These programs dole out kits through needles exchanges in South Sound areas including Pierce County and Grays Harbor.

According to a data sample taken over eight months in those areas, the ADAI program distributed naloxone to 1,400 lay responders (friends or family of people who use or an addict) compared with just 300 officers. Lay people used it 392 times during those months in their report.

The UW's study doesn't include Snohomish County's community-wide effort, recognized by the White House, where police, family, and public servants like librarians, are trained on it. The nasal spray has saved 100 people's lives.

Across Western Washington, many of these lay responders are getting access to naloxone, which is sold under the brand name Narcan, for the first time. Just eight years ago there was only one place in Western Washington to get it.

"My son Dylan died at age 24,” said Seattle-area mother Colleen Keefe. "He was far too ashamed to tell anyone he was addicted to heroin after being prescribed pain medication. So ashamed he didn't even tell his girlfriend of five years. He finally admitted his problem and went into rehab.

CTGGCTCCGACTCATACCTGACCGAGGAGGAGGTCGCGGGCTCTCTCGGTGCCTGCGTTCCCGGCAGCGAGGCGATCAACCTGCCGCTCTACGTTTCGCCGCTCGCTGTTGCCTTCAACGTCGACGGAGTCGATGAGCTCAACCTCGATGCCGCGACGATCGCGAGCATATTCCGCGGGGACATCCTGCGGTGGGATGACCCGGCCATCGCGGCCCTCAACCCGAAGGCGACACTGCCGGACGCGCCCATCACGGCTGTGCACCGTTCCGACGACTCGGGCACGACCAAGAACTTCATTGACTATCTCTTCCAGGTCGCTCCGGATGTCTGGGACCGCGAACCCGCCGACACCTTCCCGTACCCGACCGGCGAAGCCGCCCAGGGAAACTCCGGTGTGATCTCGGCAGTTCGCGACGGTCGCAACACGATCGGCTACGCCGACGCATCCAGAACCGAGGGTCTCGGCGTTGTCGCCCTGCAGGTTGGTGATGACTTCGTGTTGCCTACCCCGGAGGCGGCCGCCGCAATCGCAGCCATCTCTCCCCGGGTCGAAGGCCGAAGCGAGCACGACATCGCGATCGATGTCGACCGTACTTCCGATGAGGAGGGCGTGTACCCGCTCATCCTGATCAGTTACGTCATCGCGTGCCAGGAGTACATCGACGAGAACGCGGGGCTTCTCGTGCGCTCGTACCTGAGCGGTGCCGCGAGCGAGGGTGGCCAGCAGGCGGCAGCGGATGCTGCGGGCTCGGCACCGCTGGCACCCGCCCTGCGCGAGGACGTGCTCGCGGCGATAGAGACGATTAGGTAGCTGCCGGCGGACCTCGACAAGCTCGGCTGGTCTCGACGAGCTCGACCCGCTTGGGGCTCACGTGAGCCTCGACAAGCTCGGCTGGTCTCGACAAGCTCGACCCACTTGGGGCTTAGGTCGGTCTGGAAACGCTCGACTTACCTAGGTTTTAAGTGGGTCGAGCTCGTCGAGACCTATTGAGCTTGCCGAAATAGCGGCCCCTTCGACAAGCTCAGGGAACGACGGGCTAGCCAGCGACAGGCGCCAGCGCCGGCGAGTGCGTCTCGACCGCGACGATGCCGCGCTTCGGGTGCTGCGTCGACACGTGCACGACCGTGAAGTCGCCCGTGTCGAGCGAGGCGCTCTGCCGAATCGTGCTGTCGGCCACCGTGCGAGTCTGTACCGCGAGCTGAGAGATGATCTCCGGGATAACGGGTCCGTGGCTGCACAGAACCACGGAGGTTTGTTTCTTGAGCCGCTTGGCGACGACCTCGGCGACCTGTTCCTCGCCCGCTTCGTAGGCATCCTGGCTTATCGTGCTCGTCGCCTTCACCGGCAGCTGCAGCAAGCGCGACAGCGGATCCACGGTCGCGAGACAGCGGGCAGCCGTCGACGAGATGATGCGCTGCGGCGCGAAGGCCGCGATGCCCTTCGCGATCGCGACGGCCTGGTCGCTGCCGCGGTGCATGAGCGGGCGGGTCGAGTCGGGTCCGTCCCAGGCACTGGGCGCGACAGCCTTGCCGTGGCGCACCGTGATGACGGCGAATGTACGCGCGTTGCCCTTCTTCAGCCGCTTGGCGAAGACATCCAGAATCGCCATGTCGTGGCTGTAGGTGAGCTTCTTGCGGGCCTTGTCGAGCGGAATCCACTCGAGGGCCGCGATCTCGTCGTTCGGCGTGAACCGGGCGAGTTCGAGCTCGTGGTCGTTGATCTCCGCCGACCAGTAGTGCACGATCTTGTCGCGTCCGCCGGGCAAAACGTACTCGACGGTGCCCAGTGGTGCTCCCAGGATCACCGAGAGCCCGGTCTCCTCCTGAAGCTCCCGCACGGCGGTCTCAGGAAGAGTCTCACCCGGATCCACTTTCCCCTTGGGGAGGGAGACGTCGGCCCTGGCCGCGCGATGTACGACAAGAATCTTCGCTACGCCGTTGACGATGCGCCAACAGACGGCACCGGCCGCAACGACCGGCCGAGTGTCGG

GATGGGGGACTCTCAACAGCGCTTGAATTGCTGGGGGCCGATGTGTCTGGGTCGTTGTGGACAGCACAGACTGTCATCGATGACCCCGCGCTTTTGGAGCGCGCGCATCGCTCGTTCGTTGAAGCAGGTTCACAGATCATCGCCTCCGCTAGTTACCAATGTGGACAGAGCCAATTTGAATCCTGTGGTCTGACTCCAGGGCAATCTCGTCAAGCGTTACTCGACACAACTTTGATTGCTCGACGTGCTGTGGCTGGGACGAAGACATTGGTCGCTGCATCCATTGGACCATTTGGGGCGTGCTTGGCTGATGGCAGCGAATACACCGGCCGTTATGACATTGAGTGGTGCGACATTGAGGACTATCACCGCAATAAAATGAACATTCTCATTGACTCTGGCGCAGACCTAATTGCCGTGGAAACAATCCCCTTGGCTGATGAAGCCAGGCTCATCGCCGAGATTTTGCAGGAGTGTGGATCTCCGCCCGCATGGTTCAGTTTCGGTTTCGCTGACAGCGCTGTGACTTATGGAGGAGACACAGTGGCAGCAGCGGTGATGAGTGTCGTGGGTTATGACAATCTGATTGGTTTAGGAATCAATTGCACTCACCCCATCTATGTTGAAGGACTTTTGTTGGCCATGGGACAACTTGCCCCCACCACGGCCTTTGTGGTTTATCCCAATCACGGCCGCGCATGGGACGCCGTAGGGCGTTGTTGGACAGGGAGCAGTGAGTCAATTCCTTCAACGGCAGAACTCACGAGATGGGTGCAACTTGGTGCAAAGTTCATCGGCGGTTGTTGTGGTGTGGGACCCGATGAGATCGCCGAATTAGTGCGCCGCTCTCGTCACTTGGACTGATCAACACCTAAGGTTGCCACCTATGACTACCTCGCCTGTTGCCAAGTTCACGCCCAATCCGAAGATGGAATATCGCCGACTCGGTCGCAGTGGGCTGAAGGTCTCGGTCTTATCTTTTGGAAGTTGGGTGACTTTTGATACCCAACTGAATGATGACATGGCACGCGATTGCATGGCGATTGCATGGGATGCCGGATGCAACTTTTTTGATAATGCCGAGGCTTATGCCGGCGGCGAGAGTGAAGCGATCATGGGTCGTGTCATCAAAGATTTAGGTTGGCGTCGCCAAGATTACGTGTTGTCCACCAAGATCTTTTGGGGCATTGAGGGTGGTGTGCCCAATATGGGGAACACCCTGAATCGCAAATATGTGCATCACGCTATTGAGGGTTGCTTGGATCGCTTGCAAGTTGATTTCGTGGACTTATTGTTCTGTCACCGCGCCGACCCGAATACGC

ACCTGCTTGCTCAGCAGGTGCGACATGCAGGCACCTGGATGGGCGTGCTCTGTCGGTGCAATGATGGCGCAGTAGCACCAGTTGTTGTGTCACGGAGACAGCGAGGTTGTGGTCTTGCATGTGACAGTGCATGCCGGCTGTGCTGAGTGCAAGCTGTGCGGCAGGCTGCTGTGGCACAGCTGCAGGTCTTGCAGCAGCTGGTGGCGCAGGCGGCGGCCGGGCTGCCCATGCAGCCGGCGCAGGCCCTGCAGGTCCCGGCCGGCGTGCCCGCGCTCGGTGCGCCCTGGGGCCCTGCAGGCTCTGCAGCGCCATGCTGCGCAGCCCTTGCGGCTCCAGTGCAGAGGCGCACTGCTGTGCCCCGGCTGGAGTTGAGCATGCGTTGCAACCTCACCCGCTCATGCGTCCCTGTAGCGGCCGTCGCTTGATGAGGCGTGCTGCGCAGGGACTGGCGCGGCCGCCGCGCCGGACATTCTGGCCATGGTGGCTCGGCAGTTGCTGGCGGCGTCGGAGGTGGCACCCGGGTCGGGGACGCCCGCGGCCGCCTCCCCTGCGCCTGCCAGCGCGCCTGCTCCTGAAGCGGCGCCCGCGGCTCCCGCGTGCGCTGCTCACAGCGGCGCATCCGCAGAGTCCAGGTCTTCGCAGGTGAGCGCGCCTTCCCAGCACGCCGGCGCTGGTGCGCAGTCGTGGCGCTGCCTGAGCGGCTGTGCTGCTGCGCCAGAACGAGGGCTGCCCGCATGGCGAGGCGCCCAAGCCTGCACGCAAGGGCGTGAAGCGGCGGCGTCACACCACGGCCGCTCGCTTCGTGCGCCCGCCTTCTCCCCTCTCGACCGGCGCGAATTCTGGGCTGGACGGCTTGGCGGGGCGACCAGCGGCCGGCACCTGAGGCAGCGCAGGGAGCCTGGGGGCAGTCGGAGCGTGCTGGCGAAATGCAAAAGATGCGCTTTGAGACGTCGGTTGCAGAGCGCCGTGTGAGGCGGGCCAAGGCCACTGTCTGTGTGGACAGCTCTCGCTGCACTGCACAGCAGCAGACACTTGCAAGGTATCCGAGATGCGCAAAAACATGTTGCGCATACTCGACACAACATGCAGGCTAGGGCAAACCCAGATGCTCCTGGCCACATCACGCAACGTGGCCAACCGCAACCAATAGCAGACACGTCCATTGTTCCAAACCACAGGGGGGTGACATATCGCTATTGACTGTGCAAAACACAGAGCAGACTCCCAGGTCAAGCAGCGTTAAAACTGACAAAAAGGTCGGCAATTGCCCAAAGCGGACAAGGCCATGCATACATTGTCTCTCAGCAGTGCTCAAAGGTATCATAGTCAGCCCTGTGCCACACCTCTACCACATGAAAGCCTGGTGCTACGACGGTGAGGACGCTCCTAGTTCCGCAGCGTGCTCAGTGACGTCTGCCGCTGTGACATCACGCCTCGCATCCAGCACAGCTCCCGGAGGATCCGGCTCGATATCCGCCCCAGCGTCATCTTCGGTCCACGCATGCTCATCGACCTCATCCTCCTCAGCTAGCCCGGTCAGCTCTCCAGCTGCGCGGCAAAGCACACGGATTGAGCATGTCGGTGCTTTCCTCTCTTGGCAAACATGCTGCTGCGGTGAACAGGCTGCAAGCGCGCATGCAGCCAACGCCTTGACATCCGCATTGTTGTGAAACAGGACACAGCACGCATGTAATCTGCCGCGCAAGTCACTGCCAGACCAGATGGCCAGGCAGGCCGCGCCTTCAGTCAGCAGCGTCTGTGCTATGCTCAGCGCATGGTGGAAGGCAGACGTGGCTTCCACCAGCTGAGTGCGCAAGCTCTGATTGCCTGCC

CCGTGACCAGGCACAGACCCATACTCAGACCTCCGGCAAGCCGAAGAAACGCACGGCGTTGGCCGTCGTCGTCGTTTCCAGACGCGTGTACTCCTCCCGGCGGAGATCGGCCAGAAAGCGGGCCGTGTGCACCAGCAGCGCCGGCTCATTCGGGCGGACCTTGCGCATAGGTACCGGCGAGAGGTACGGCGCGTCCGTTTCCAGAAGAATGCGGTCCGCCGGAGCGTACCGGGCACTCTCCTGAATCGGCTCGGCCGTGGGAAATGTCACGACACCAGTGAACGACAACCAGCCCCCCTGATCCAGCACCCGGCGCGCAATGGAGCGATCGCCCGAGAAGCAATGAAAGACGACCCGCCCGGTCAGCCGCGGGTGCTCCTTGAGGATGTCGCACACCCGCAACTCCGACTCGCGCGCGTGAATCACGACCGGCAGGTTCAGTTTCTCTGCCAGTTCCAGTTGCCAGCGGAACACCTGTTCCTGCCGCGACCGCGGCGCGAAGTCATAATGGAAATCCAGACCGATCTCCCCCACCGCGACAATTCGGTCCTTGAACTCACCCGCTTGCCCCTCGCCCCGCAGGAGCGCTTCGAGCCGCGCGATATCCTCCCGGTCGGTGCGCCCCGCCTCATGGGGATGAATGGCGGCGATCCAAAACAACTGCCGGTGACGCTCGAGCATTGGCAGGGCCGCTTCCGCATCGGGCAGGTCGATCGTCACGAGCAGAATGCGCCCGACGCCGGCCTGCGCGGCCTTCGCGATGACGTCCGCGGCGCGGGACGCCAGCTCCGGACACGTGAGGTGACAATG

“He was released and the one time he crossed the line and used again his roommate found him unconscious. His roommate didn't have naloxone, his roommate didn't have naloxone, and the first responders didn't have naloxone. He died in the hospital later that day."

Watch video below; scroll down to keep reading. 

Colleen, who's a registered nurse, started a needle exchange after her son's death. It’s now one of the 100 plus places — including public health programs, kit handouts in parks, other needle exchanges, and pharmacies — where you can access naloxone.

In addition to increased access, Washington law provides protection from criminal drug possession charges for anyone who seeks medical aid for themselves or someone else experiencing an overdose. But this doesn’t mean good Samaritans should start administering naloxone to strangers.

>> RELATED: Witnessing an overdose? Here's what law enforcement says you should do

“If you encounter a [passed out] stranger, call 911 and if you can, do CPR,” Banta-Green said. "I don’t think that everyone needs to get naloxone. You have to know what an overdose looks like to help a stranger. If you don’t know anything more, check the pulse, do chest compressions, rescue breathing.”

What naloxone's place is in long-term recovery 

A recent economic study by two researchers — Jennifer Doleac, of the University of Virginia, and Anita Mukherjee, of the University of Wisconsin —  critically examined what they called the "moral hazard of lifesaving innovations" nationwide. Their widely shared study wrote, "Access to this lifesaving drug may unintentionally increase opioid abuse by providing a safety net that encourages riskier use."